Understanding Productivity

The standard economic definition of productivity is “Goods or services per unit of labor or expenses” until 1979, when A.J. Albrecht of IBM published a paper about Function Points, there was no definition of what “goods or services” were the output of software project. The good or service of software is the business functionality provided.

While software productivity is a relatively new subject “industrial productivity” has been a subject of interest for many years. One of the first individuals to study productivity was Frederick Taylor (1856-1912). Taylor’s major concern throughout most of his life was to increase efficiency in production. Taylor decided that the problem of productivity was a matter of ignorance on the part of management. Taylor believed that application of scientific methods, instead of customs and rules of thumb could yield higher productivity. A century after Frederick Taylor most software managers use rules of thumb instead of systematic study.

Several scientists undertook the famous experiments at the Hawthorne plant of the Western Electric Company in 1927 and 1932. They began a study to determine the effect of illumination on workers and their productivity. They found that productivity improved when illumination was either increased or decreased for a test group. They found that when people felt they were being noticed then their productivity increased. They also found that the improvement in productivity was due to such social factors as morale, satisfactory interrelationships and effective management. They also found that the best managers were those that managed via counseling, leading, and communicating. The phenomenon, arising basically from people being “noticed,” has been known as the Hawthorne effect.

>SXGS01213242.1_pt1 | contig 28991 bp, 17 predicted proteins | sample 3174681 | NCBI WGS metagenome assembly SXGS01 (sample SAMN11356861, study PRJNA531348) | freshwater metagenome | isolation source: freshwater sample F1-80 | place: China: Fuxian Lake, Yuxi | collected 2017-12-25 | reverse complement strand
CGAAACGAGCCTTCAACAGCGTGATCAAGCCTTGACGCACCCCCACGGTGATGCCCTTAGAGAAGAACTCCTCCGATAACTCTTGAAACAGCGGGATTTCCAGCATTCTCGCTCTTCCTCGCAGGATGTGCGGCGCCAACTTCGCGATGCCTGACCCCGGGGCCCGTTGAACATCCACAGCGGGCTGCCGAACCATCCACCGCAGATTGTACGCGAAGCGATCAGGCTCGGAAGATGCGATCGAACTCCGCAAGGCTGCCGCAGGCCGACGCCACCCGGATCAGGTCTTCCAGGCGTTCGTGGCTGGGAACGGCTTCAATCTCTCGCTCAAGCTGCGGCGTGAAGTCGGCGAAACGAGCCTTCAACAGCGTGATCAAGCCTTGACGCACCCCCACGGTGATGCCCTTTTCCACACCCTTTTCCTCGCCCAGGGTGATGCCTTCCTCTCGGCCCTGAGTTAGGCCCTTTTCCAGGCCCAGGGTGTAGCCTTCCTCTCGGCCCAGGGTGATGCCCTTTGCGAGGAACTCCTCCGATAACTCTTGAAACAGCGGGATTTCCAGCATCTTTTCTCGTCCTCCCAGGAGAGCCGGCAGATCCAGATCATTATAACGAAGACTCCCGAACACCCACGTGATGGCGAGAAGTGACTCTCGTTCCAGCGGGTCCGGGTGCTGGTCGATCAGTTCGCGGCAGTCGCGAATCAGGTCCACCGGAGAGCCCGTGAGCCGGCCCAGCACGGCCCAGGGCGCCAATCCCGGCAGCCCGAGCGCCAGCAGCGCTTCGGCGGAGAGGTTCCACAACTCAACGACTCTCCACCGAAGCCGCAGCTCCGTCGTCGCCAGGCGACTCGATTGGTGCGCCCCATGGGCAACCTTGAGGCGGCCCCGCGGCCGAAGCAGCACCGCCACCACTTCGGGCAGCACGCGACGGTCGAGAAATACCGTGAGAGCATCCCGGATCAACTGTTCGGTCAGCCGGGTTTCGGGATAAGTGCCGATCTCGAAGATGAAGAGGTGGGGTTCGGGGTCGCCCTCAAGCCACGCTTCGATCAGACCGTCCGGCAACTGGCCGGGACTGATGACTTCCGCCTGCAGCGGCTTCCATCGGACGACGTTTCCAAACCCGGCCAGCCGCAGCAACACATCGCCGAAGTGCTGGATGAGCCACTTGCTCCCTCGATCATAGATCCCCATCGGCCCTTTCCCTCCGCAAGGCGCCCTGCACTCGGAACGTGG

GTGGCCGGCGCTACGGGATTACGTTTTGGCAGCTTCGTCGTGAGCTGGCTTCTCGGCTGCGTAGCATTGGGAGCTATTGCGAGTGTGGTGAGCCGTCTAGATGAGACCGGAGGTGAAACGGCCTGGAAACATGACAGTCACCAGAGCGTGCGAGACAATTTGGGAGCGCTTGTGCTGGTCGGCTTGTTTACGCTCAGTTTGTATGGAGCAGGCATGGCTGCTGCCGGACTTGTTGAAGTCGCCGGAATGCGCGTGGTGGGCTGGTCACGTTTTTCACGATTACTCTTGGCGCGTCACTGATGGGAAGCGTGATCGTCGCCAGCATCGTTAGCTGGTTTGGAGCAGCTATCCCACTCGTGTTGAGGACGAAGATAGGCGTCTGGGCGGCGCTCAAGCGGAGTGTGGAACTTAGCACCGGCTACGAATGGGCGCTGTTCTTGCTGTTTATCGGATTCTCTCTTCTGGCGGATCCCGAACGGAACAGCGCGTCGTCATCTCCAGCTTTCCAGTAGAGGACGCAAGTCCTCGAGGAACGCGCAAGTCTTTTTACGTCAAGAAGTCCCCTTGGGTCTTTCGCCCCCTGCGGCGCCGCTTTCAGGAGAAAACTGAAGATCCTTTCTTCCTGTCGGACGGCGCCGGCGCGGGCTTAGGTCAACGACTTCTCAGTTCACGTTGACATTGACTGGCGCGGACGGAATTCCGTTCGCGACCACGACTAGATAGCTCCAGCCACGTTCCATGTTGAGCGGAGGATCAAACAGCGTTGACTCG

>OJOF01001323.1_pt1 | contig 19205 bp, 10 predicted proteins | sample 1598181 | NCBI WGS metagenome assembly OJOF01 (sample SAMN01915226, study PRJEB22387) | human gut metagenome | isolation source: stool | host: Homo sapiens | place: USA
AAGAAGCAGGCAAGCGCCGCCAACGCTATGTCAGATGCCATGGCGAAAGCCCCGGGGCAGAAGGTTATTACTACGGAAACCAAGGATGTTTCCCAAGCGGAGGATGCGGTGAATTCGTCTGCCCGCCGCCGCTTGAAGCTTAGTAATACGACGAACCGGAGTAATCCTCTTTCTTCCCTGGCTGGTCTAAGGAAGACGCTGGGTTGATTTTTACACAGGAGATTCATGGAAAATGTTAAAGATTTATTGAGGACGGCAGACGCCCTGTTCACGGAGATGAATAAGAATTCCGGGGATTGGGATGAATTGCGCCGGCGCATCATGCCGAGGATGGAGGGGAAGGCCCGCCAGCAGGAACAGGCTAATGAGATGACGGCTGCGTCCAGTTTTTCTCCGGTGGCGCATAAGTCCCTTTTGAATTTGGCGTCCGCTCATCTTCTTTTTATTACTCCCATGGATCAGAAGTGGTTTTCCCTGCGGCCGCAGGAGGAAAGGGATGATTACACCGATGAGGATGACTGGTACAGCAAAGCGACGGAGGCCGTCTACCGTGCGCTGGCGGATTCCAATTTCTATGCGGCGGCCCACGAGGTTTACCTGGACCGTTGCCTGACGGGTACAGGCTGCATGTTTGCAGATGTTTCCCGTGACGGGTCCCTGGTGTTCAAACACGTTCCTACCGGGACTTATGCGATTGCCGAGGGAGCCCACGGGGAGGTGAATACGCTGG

The definition of productivity is the output-input ratio within a time period with due consideration for quality.

Productivity = outputs/inputs (within a time period, quality considered)

The formula indicates that productivity can be improved by (1) by increasing outputs with the same inputs, (2) by decreasing inputs but maintaining the same outputs, or (3) by increasing outputs and decreasing inputs change the ratio favorably.

Software Productivity = Function Points / Inputs

Effectiveness v. Efficiency:

Productivity implies effectiveness and efficiency in individual and organizational performance. Effectiveness is the achievement of objectives. Efficiency is the achievement of the ends with least amount of resources.